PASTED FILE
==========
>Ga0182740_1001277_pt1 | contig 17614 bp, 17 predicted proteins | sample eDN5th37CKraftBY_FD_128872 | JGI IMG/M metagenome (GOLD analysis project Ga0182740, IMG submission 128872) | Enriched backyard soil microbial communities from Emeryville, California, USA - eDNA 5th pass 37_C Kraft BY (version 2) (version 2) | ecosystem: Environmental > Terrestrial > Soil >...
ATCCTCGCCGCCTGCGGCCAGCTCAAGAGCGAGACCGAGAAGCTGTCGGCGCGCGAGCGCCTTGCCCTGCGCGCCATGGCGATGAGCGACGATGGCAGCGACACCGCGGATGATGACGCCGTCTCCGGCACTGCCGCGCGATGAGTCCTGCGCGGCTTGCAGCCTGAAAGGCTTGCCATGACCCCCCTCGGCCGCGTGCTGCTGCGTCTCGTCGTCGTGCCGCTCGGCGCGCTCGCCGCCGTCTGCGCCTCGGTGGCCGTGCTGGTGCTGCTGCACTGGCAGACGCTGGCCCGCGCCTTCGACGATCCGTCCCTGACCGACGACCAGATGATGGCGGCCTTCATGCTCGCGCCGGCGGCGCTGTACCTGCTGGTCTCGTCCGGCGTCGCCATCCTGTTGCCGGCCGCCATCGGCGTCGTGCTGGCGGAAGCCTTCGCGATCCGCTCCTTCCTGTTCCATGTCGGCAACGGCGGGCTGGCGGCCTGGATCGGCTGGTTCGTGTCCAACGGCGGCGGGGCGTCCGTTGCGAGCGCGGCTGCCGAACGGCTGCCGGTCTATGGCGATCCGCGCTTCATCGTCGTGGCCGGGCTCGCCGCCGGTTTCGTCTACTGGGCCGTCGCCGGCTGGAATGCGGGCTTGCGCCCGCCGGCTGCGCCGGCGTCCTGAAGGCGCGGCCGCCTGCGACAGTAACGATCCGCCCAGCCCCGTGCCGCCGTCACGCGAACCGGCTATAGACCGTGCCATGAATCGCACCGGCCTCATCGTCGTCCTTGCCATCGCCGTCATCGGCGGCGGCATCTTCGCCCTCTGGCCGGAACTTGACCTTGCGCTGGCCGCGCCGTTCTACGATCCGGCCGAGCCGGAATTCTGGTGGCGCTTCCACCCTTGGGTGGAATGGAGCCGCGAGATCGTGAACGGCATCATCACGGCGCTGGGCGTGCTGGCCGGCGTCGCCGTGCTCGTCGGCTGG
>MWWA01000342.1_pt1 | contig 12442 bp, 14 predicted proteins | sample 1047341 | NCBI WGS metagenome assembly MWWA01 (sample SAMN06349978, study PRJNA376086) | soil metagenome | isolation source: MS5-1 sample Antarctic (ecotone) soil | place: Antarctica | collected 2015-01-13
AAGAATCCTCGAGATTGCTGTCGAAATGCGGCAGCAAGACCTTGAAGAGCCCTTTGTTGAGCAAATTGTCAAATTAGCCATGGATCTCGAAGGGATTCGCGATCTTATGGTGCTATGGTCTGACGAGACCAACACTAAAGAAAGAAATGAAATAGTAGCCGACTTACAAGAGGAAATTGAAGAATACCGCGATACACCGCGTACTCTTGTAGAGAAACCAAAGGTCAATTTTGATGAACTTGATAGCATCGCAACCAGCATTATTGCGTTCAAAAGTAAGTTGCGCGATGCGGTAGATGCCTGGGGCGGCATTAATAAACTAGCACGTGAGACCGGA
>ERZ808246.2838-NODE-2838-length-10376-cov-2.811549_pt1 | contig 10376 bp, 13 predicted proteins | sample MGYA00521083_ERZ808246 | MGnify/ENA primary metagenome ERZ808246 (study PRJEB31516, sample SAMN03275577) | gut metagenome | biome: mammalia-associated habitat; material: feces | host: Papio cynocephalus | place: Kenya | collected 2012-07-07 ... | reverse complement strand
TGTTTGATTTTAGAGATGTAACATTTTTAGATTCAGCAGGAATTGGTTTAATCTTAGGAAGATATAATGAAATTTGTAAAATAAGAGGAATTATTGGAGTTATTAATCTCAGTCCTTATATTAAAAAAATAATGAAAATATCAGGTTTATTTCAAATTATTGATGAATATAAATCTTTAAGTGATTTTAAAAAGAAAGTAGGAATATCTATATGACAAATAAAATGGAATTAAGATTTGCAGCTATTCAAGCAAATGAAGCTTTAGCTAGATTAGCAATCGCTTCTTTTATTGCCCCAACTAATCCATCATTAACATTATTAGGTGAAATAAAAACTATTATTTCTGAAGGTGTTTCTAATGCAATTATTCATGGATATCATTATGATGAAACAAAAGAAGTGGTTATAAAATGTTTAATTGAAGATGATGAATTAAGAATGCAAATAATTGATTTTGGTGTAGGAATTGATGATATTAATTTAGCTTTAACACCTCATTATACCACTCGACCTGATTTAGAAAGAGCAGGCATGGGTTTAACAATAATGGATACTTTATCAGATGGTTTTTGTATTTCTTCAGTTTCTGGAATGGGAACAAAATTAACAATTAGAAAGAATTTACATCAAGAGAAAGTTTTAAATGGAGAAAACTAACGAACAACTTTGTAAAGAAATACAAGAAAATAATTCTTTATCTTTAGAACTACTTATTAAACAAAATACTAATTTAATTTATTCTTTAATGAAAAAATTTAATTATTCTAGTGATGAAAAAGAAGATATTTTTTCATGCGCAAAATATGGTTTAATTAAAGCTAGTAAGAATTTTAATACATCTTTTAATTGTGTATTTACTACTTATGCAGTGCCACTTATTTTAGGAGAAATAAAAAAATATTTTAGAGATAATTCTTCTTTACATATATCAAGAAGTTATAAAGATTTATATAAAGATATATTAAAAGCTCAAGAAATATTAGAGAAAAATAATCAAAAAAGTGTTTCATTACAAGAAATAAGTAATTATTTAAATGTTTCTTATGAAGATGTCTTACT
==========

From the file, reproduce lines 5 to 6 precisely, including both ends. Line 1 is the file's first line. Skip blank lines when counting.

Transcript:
>ERZ808246.2838-NODE-2838-length-10376-cov-2.811549_pt1 | contig 10376 bp, 13 predicted proteins | sample MGYA00521083_ERZ808246 | MGnify/ENA primary metagenome ERZ808246 (study PRJEB31516, sample SAMN03275577) | gut metagenome | biome: mammalia-associated habitat; material: feces | host: Papio cynocephalus | place: Kenya | collected 2012-07-07 ... | reverse complement strand
TGTTTGATTTTAGAGATGTAACATTTTTAGATTCAGCAGGAATTGGTTTAATCTTAGGAAGATATAATGAAATTTGTAAAATAAGAGGAATTATTGGAGTTATTAATCTCAGTCCTTATATTAAAAAAATAATGAAAATATCAGGTTTATTTCAAATTATTGATGAATATAAATCTTTAAGTGATTTTAAAAAGAAAGTAGGAATATCTATATGACAAATAAAATGGAATTAAGATTTGCAGCTATTCAAGCAAATGAAGCTTTAGCTAGATTAGCAATCGCTTCTTTTATTGCCCCAACTAATCCATCATTAACATTATTAGGTGAAATAAAAACTATTATTTCTGAAGGTGTTTCTAATGCAATTATTCATGGATATCATTATGATGAAACAAAAGAAGTGGTTATAAAATGTTTAATTGAAGATGATGAATTAAGAATGCAAATAATTGATTTTGGTGTAGGAATTGATGATATTAATTTAGCTTTAACACCTCATTATACCACTCGACCTGATTTAGAAAGAGCAGGCATGGGTTTAACAATAATGGATACTTTATCAGATGGTTTTTGTATTTCTTCAGTTTCTGGAATGGGAACAAAATTAACAATTAGAAAGAATTTACATCAAGAGAAAGTTTTAAATGGAGAAAACTAACGAACAACTTTGTAAAGAAATACAAGAAAATAATTCTTTATCTTTAGAACTACTTATTAAACAAAATACTAATTTAATTTATTCTTTAATGAAAAAATTTAATTATTCTAGTGATGAAAAAGAAGATATTTTTTCATGCGCAAAATATGGTTTAATTAAAGCTAGTAAGAATTTTAATACATCTTTTAATTGTGTATTTACTACTTATGCAGTGCCACTTATTTTAGGAGAAATAAAAAAATATTTTAGAGATAATTCTTCTTTACATATATCAAGAAGTTATAAAGATTTATATAAAGATATATTAAAAGCTCAAGAAATATTAGAGAAAAATAATCAAAAAAGTGTTTCATTACAAGAAATAAGTAATTATTTAAATGTTTCTTATGAAGATGTCTTACT